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UPDATE ON 107P=4015: GOOD NEWS, BAD NEWS

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  • iferrinv
    Situation up to 091129 The secular light curve up to 091129 is shown in my webpage: http://webdelprofesor.ula.ve/ciencias/ferrin We have good news and we have
    Message 1 of 2 , Dec 1, 2009
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      Situation up to 091129
      The secular light curve up to 091129 is shown in my webpage:

      http://webdelprofesor.ula.ve/ciencias/ferrin

      We have good news and we have bad news.
      The good news is that the activity is well defined.
      The bad news is that the activity seems to be fading away.
      So the comet may be inactive in about 10 days, or December
      9th, *approximately*.

      We can sum up the circumstances of this apparition
      in a *very very* preliminary way, thus:

      Turn on point = ~ +23 d after perihelion
      Turn off point = ~ +47 d after perihelion
      Time active = ~24 days
      Amplitude of the activity = ~0.7 magnitudes

      It is then possible to determine the Time-AGE defined in
      the Atlas, which is a measure of age. The formula is:

      T-AGE = 90240 / [ Asec . Tactive ] comet years

      T-AGE = 5400 comet years (!)

      Notice that in the Atlas 95% of the comets listed have
      T-AGE < 100 cy. Thus this comet is an exceedingly
      old object, in fact a methuselah comet of great interest.
      At the present moment holds the record as the oldest
      comet in our data base.
      Observations should continue to see when it turns
      off.
      Good luck.
      Kind regards,

      Ignacio Ferrin
      Center for Fundamental Physics,
      University of the Andes,
      Merida, Venezuela
      ++++++++++++++++++++++++++++++++++++++++++++++++++++++++
    • David Seargent
      Hi Ignacio, This is truly a very interesting object. I once read that observations during its 1979 re-discovery apparition found the colour of the object to be
      Message 2 of 2 , Dec 1, 2009
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        Hi Ignacio,

        This is truly a very interesting object. I once read that observations during its 1979 re-discovery apparition found the colour of the object to be a close match to the CK meteorite Karoonda, which fell in South Australia in 1930, and this set me wondering as to whether there might be some connection between the two objects. Karoonda is a very rare type of meteorite; in fact, at the time it was the only CK known. Some more have since been found in Antarctica and similar regions, but the only other seen to fall was in (I think from memory) 1999! Also, the spectral type given to 107P was CF, which also seems rather unusual for a near-Earth object.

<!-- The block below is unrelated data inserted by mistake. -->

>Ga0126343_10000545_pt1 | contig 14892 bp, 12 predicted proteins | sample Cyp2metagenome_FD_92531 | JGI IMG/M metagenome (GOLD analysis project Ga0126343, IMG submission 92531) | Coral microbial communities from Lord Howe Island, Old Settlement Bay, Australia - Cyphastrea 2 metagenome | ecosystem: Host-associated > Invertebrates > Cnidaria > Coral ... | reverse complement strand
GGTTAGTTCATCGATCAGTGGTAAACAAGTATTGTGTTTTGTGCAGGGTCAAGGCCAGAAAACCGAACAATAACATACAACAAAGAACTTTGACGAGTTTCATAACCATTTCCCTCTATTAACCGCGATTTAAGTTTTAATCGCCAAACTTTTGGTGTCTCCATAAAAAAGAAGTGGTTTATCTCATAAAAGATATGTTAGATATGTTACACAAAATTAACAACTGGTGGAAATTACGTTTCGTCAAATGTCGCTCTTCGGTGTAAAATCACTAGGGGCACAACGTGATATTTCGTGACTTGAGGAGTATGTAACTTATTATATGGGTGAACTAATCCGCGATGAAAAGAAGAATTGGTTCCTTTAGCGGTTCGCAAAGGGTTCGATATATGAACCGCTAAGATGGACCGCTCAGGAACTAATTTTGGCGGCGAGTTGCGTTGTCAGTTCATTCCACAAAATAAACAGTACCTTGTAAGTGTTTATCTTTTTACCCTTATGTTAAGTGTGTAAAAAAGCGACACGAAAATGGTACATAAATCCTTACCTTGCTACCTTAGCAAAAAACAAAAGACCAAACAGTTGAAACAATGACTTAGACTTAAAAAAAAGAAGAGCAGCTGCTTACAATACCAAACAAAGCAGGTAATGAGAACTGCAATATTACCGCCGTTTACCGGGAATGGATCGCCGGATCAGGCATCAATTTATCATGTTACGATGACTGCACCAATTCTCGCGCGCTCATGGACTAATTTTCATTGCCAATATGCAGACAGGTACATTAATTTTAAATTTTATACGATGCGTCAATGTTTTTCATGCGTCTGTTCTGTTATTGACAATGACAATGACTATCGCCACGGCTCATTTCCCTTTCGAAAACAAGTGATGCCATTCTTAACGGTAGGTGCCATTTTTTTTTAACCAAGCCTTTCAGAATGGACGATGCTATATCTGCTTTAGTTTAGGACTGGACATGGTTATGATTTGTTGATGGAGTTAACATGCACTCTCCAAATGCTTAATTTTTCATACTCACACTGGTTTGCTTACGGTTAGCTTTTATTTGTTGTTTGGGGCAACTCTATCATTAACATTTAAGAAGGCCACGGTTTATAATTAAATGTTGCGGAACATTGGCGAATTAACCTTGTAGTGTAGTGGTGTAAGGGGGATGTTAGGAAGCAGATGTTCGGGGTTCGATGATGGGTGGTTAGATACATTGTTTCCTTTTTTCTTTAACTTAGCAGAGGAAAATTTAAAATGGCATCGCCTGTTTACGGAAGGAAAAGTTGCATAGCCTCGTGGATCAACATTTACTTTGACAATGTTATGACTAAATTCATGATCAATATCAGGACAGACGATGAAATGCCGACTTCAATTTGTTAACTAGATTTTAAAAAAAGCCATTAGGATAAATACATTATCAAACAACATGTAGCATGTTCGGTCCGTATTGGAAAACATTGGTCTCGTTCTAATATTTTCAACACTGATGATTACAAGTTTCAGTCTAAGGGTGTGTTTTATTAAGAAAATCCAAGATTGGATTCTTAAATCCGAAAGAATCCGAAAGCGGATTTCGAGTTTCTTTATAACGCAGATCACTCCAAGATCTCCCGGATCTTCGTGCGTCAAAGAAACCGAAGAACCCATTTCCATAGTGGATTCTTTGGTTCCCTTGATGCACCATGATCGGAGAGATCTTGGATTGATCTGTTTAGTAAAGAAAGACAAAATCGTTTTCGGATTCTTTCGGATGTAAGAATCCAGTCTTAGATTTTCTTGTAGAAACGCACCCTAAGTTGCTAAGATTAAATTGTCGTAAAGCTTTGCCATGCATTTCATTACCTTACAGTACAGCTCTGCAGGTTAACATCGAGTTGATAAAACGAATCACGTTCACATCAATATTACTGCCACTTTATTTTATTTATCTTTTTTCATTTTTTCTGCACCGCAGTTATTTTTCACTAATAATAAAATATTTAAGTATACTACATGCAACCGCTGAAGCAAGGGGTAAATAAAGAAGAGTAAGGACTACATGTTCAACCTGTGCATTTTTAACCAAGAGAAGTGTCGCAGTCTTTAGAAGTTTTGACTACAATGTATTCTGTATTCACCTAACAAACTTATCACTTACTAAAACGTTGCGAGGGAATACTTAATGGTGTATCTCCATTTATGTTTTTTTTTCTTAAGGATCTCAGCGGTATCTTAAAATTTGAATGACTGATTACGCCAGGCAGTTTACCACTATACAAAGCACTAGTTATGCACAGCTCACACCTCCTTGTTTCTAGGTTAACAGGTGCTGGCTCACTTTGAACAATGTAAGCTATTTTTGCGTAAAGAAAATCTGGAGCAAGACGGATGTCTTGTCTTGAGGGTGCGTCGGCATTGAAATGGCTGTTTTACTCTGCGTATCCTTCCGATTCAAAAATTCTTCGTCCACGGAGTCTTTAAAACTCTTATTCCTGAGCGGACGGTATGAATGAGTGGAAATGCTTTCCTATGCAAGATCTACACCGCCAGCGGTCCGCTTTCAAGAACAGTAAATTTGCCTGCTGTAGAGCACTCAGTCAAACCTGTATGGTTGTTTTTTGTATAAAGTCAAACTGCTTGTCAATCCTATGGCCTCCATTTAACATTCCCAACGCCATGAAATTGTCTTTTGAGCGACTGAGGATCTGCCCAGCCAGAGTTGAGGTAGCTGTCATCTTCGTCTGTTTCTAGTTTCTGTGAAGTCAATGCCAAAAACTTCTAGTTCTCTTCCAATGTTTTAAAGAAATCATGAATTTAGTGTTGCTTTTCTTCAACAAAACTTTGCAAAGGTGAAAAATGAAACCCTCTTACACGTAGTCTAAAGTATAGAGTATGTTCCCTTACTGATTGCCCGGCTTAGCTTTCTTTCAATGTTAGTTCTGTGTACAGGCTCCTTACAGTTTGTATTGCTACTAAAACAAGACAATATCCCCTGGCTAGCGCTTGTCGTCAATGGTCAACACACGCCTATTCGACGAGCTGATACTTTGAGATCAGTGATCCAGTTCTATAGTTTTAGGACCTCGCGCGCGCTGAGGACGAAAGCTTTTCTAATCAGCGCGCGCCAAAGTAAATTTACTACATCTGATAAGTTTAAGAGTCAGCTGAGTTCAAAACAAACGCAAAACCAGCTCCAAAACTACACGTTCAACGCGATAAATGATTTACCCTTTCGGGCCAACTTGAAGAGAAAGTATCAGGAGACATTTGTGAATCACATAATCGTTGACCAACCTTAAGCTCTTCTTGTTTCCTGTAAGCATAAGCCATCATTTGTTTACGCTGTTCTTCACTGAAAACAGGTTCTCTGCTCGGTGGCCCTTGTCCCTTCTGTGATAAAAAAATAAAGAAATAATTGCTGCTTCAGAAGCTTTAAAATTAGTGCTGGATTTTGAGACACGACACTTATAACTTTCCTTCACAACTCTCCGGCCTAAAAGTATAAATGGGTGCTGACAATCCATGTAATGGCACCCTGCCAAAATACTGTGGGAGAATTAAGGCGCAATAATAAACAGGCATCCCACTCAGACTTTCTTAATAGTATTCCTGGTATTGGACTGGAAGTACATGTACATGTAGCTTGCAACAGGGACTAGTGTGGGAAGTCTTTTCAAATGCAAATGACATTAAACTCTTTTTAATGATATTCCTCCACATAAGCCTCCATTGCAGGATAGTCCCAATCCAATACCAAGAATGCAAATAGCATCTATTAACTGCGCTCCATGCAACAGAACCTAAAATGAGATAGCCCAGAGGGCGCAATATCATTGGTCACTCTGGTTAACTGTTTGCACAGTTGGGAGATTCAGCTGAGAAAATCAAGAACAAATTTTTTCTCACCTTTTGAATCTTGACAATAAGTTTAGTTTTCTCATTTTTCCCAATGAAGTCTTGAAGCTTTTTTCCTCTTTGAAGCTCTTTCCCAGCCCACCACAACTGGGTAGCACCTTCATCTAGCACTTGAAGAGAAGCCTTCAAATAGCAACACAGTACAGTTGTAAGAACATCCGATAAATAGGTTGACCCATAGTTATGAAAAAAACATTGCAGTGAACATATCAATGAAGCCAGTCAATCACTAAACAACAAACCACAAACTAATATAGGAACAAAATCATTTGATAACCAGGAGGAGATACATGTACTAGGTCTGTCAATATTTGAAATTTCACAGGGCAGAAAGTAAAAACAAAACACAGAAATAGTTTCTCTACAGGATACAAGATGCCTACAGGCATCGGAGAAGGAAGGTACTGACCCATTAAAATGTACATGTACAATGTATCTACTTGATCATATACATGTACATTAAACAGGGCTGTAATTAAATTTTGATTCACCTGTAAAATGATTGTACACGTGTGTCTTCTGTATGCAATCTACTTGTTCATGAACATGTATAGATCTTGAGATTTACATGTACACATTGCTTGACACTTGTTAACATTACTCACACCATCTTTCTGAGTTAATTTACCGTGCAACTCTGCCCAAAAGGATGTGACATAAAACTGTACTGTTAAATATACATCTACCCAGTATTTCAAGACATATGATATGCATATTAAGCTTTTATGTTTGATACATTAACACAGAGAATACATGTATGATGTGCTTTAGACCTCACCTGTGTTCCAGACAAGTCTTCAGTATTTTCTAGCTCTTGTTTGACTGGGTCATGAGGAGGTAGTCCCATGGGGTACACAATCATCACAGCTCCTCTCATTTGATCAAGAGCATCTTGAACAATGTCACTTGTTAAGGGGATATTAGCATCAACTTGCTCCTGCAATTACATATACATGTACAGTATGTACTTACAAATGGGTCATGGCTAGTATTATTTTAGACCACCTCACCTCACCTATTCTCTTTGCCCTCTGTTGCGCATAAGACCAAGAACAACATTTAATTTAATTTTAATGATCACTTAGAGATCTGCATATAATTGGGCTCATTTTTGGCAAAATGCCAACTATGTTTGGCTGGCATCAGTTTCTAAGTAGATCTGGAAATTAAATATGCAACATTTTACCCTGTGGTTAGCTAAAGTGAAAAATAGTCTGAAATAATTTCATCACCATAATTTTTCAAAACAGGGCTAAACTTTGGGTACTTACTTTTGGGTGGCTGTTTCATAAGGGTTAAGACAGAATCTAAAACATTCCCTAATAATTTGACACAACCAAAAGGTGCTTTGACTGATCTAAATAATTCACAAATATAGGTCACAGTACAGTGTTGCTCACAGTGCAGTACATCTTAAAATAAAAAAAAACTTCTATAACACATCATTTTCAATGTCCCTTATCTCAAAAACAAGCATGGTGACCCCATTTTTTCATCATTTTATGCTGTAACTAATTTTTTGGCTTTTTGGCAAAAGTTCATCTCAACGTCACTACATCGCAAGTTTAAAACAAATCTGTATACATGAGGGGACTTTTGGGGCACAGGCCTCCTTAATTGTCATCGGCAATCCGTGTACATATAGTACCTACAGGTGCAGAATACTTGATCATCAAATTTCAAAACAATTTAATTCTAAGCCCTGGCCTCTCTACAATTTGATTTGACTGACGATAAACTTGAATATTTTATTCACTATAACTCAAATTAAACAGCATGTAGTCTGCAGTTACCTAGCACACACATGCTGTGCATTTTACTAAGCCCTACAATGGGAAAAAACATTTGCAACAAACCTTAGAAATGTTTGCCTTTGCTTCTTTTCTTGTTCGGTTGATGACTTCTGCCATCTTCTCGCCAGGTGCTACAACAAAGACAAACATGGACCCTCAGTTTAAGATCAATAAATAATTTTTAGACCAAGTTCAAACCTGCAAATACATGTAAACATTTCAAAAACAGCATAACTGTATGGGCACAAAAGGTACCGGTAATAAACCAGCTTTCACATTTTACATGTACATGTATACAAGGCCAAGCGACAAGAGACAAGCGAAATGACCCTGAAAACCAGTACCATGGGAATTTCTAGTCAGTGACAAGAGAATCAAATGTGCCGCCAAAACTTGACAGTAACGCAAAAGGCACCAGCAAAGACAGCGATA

I searched for all the information that I could find on Karoonda, but unfortunately this didn't amount to much! Nevertheless, from the few descriptions available, I tried to derive an orbit using a programme written by Rob McNaught with the following results;

        T = 1930, Dec. 6.3
        e = 0.72814
        q = 0.97397
        semi-major axis = 3.58261
        w = 14.391
        W = 62.802
        i = 3.492
        P = 6.781 years

        I am certainly no expert in meteorite orbits and, at best, these values can only be approximate. In particular, e seems rather high. In any case, the orbit is nothing like that of 107P, but I was wondering if the comet's orbit in the distant past may have been closer to the meteorite's.
        Any thoughts?

        Regards,
        David Seargent








        ----- Original Message -----
        From: iferrinv
        To: comets-ml@yahoogroups.com
        Sent: Wednesday, December 02, 2009 8:43 AM
        Subject: [comets-ml] UPDATE ON 107P=4015: GOOD NEWS, BAD NEWS


        Situation up to 091129
        The secular light curve up to 091129 is shown in my webpage:

        http://webdelprofesor.ula.ve/ciencias/ferrin

        We have good news and we have bad news.
        The good news is that the activity is well defined.
        The bad news is that the activity seems to be fading away.
        So the comet may be inactive in about 10 days, or December
        9th, *approximately*.

        We can sum up the circumstances of this apparition
        in a *very very* preliminary way, thus:

        Turn on point = ~ +23 d after perihelion
        Turn off point = ~ +47 d after perihelion
        Time active = ~24 days
        Amplitude of the activity = ~0.7 magnitudes

        It is then possible to determine the Time-AGE defined in
        the Atlas, which is a measure of age. The formula is:

        T-AGE = 90240 / [ Asec . Tactive ] comet years

        T-AGE = 5400 comet years (!)

        Notice that in the Atlas 95% of the comets listed have
        T-AGE < 100 cy. Thus this comet is an exceedingly
        old object, in fact a methuselah comet of great interest.
        At the present moment holds the record as the oldest
        comet in our data base.
        Observations should continue to see when it turns
        off.
        Good luck.
        Kind regards,

        Ignacio Ferrin
        Center for Fundamental Physics,
        University of the Andes,
        Merida, Venezuela
        ++++++++++++++++++++++++++++++++++++++++++++++++++++++++





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